For Immediate Release, March 16, 2021
Kristen Monsell, Center for Biological Diversity, (914) 806-3467, email@example.com
Legal Petition Asks Biden Administration to Extend Offshore Oil Leasing Halt
Interior Secretary Can Issue Five-year Plan With No New Leases
WASHINGTON— Conservation and Native American groups petitioned the Department of the Interior today to put a five-year block on the leasing of all federal waters for offshore oil and gas development. The petition cites climate change impacts, loss of biodiversity, and threats to coastal communities as urgent reasons for action.
The request follows President Biden’s Jan. 27 executive order suspending fossil fuel leasing on all federal lands and oceans, pending a review that includes a March 25 online forum. Today’s petition offers a legal tool to extend that moratorium by suspending offshore lease sales for at least five years without any actions by Congress.
The petition says newly confirmed Interior Secretary Deb Haaland can issue a new five-year Outer Continental Shelf Oil and Gas Leasing Program that includes no new leases in any offshore planning region. That would contrast sharply with the Trump administration’s attempt to approve a five-year program that would have expanded offshore leasing into almost all U.S. oceans, which was abandoned in the face of widespread opposition and legal setbacks.
“The Biden administration is rightly concerned about offshore drilling’s threats, and a five-year halt would be a strong next step,” said Kristen Monsell, oceans legal director at the Center. “The time has come to boldly address the climate crisis and protect coastal communities and wildlife. We simply can’t keep issuing long-term leases to plunder our oceans. Dirty and dangerous offshore drilling needs to be phased out, starting now.”
The petition notes that Congress never intended for federal offshore leasing to continue forever. It cites the legislative history of the offshore leasing program, calling offshore drilling a temporary fix until new sources of energy are available, and a federal appellate court ruling allowing leasing delays because the “true costs of tapping OCS energy resources are better understood as more becomes known about the damaging effects of fossil fuel pollutants.”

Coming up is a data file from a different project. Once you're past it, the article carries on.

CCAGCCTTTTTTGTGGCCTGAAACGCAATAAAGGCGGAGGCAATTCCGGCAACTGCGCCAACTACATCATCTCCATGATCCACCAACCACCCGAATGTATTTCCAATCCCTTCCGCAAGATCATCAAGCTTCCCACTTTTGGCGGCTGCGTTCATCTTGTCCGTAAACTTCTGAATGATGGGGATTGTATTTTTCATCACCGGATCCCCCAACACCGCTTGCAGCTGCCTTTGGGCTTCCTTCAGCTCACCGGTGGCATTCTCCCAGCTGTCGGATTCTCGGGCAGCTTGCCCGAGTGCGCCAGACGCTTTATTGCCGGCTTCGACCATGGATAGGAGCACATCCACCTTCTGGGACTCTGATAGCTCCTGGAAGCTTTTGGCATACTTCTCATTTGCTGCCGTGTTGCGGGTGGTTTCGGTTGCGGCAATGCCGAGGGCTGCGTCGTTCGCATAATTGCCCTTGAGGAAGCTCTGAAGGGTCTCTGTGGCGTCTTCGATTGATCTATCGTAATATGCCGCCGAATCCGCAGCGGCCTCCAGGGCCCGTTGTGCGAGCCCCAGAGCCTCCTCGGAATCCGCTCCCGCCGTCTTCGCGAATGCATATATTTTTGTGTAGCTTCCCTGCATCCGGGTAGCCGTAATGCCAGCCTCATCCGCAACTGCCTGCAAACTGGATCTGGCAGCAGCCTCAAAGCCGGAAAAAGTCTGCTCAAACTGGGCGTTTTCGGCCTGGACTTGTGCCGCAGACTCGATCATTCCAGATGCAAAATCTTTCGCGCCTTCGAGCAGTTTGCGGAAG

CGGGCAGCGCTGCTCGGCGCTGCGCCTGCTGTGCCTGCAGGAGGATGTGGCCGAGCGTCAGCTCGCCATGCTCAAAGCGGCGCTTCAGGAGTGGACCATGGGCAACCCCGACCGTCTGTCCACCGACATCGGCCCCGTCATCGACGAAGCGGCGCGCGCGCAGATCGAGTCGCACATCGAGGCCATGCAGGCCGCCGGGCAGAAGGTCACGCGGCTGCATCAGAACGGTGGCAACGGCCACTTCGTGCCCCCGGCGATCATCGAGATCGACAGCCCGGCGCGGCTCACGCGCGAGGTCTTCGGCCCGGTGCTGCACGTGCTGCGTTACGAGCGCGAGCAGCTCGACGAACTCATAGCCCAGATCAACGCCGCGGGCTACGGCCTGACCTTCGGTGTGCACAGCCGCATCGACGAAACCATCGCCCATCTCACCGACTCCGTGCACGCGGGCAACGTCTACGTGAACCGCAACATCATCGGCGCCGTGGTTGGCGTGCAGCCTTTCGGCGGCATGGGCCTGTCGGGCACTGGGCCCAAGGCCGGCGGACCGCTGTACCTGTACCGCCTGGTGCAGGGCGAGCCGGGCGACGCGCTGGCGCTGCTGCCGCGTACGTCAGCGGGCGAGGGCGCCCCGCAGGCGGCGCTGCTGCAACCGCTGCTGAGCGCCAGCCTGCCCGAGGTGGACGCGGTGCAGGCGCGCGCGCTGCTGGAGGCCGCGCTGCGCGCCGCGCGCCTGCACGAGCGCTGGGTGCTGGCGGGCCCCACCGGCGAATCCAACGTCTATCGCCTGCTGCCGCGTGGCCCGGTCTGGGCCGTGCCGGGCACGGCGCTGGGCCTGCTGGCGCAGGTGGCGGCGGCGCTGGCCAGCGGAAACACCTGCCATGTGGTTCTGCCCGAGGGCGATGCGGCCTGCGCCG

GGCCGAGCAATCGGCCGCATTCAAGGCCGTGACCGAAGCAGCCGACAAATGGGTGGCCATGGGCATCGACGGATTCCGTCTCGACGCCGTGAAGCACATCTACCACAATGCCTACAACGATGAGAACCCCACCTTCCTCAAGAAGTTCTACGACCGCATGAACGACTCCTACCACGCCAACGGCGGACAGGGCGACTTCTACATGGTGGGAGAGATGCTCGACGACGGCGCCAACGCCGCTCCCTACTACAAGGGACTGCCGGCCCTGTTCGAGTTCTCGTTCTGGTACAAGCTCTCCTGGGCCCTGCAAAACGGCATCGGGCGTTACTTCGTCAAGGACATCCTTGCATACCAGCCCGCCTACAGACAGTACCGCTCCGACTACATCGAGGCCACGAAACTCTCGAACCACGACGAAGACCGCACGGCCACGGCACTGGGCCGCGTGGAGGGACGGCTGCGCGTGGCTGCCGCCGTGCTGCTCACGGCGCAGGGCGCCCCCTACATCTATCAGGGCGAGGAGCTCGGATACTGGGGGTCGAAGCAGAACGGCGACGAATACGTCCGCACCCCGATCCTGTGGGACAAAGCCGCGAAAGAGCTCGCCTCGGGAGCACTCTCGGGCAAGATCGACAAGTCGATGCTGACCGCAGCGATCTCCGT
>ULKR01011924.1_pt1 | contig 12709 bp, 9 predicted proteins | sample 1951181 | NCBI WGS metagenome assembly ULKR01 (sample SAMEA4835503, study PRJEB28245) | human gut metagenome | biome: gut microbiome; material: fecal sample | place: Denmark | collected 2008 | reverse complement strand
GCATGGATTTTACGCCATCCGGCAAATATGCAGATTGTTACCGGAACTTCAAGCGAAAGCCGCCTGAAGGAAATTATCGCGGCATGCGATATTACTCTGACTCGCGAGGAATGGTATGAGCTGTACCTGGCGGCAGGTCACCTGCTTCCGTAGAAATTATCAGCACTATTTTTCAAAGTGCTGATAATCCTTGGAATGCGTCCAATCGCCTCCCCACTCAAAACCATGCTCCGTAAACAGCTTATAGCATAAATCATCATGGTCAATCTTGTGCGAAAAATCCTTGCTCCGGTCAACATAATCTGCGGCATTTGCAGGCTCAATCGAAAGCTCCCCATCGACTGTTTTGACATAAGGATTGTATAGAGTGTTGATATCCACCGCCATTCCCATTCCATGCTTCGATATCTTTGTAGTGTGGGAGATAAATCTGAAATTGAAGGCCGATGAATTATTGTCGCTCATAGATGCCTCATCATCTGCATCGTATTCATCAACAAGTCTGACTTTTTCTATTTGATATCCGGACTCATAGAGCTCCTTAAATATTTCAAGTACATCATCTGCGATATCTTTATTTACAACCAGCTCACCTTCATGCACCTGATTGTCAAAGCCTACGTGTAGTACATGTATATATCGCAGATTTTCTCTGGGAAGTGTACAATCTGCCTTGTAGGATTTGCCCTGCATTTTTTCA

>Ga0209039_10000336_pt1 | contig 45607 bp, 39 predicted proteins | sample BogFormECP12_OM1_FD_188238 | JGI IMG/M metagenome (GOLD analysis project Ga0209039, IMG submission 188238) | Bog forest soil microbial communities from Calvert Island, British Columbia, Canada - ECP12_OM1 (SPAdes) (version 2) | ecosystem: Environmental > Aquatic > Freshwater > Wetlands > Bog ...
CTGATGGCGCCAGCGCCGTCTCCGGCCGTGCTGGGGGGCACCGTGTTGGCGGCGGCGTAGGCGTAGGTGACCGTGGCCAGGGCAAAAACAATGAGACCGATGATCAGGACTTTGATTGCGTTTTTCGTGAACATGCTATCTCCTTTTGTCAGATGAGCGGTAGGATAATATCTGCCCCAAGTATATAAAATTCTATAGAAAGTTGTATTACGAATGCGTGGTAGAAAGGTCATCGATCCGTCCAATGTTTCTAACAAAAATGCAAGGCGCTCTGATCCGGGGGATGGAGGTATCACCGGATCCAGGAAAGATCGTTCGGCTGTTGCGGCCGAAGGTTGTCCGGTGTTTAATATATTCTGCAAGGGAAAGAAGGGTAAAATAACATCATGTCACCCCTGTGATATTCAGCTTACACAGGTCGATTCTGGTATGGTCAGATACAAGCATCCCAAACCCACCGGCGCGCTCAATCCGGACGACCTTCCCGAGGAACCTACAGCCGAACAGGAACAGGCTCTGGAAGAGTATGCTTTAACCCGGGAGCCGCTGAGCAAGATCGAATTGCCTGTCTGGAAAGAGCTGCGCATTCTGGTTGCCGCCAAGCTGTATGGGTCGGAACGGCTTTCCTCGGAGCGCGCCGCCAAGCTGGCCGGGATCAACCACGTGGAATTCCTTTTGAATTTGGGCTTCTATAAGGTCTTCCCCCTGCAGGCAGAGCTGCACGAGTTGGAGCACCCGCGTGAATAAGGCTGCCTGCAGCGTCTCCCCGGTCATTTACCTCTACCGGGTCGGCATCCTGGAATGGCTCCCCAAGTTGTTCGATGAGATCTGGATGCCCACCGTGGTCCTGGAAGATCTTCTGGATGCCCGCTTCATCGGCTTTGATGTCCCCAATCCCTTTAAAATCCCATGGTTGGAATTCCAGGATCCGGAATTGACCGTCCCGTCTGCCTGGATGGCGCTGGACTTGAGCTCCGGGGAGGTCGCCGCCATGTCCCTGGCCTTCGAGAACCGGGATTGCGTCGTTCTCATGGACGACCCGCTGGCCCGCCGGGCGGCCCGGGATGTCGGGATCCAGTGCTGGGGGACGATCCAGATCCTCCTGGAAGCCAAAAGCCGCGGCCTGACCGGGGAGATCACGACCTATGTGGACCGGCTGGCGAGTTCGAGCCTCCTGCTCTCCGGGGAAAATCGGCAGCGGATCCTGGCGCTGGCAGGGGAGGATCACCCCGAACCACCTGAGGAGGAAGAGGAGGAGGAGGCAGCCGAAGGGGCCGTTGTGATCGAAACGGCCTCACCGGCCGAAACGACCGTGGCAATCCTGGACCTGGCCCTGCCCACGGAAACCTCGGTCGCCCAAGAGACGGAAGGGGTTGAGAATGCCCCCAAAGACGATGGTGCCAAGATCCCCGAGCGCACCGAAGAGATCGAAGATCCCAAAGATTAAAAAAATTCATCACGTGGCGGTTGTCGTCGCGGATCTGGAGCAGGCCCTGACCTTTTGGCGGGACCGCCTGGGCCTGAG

“The disconnect between science and policy in Alaska is glaring,” said Bob Shavelson, advocacy director with Cook Inletkeeper. “On one hand we closed our Pacific cod fishery due to climate change, and on the other hand, we’re pushing for more offshore oil and gas leasing in the very same area. We need to bring science back into the discussion.”
The damaging effects of fossil fuel pollutants have become clear from record-breaking global temperatures, extreme weather events becoming more frequent and severe, rising seas and coastal flooding, ocean warming and acidification, and degraded habitat, including the loss of Arctic sea ice relied on by polar bears and other endangered species.
“It’s time to begin our transition to renewable energy in a thoughtful and just way,” said Cynthia Sarthou, executive director of Healthy Gulf. “Existing leases will support oil and gas production in the Gulf for decades to come. We need to start the transition somewhere, and we think this is an important step.”
Peer-reviewed science estimates that a nationwide federal fossil fuel leasing ban would reduce carbon emissions by 280 million tons per year, ranking it among the most ambitious federal climate-policy proposals in recent years.
“We need to see the end of fossil fuel extraction and development in the outer continental shelf,” said Mati Waiya, executive director of Wishtoyo Chumash Foundation. “These practices have and continue to irreparably damage marine ecosystems and cultural fisheries. Indigenous communities are hit the hardest by the devastating consequences of climate change. Not only are our villages and cultural sites threatened by increasingly frequent environmental disasters, extreme weather events, and sea-level rise, but our lifeways, cultural keystone species and medicines are threatened with extinction by anthropogenic caused climate change. Too long have the Indigenous peoples of California had their culture and lifeways threatened by the aggressively colonialist fossil fuels industry.”
The petition was filed by the Center for Biological Diversity, Cook Inletkeeper, Healthy Gulf and Wishtoyo Chumash Foundation.
The Center for Biological Diversity is a national, nonprofit conservation organization with more than 1.7 million members and online activists dedicated to the protection of endangered species and wild places. www.biologicaldiversity.org
Cook Inletkeeper is a community-based nonprofit organization formed by concerned Alaskans in 1995 to protect the Cook Inlet watershed and the life it sustains.
Healthy Gulf began in 1994 with a mission to unite and empower people to protect the natural resources of the Gulf of Mexico for future generations.
Founded in 1997, Wishtoyo Chumash Foundation is a 501(c)(3) nonprofit grassroots organization that enhances the well-being of communities by preserving and protecting Chumash Native American culture, and the natural resources all people depend upon throughout California and the traditional Chumash range in Ventura, Los Angeles, Santa Barbara and San Luis Obispo counties. To learn more about Wishtoyo visit us at www.wishtoyo.org.